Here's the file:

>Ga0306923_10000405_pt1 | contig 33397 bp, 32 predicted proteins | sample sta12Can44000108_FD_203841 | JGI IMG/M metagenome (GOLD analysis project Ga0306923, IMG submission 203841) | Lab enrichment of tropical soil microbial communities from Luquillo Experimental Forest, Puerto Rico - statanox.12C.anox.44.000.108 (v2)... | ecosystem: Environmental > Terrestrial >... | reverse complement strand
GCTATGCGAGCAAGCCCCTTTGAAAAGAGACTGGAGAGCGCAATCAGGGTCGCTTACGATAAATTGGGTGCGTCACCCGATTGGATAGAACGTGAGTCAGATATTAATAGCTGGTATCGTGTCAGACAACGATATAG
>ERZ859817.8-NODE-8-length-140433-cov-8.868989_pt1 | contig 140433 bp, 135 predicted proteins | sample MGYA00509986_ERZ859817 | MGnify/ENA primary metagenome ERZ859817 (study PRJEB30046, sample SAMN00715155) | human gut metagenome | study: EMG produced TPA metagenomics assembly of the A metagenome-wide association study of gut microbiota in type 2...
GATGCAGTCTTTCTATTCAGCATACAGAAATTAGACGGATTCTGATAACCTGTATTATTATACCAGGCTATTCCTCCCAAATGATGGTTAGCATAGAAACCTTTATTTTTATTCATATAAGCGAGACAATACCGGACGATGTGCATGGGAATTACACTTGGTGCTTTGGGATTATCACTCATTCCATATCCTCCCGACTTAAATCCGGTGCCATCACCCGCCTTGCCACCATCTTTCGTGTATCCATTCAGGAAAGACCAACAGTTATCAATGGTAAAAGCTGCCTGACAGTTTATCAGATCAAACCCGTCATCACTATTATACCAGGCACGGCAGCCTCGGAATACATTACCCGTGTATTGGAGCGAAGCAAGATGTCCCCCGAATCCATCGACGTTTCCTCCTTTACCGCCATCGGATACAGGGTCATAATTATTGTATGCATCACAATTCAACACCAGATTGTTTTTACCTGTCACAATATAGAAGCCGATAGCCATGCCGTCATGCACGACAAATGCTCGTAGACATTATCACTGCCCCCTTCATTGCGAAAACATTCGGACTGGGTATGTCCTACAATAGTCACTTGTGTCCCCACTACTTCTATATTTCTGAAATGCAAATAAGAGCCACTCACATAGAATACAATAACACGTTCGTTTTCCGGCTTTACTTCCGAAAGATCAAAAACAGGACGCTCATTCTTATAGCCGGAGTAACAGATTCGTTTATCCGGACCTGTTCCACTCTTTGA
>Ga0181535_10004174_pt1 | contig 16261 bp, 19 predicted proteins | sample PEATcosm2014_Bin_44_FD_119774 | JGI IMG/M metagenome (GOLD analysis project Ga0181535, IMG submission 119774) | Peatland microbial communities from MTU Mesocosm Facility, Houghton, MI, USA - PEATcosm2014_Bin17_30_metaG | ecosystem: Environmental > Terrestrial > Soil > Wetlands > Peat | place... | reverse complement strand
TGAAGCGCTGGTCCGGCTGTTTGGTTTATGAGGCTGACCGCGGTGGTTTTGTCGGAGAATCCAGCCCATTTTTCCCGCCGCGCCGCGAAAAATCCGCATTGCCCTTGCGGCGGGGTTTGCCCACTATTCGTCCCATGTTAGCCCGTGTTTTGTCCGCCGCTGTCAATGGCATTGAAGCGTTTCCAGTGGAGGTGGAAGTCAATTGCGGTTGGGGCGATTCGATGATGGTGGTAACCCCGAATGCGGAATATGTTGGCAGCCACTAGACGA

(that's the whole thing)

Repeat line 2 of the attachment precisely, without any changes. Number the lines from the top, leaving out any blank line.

GCTATGCGAGCAAGCCCCTTTGAAAAGAGACTGGAGAGCGCAATCAGGGTCGCTTACGATAAATTGGGTGCGTCACCCGATTGGATAGAACGTGAGTCAGATATTAATAGCTGGTATCGTGTCAGACAACGATATAG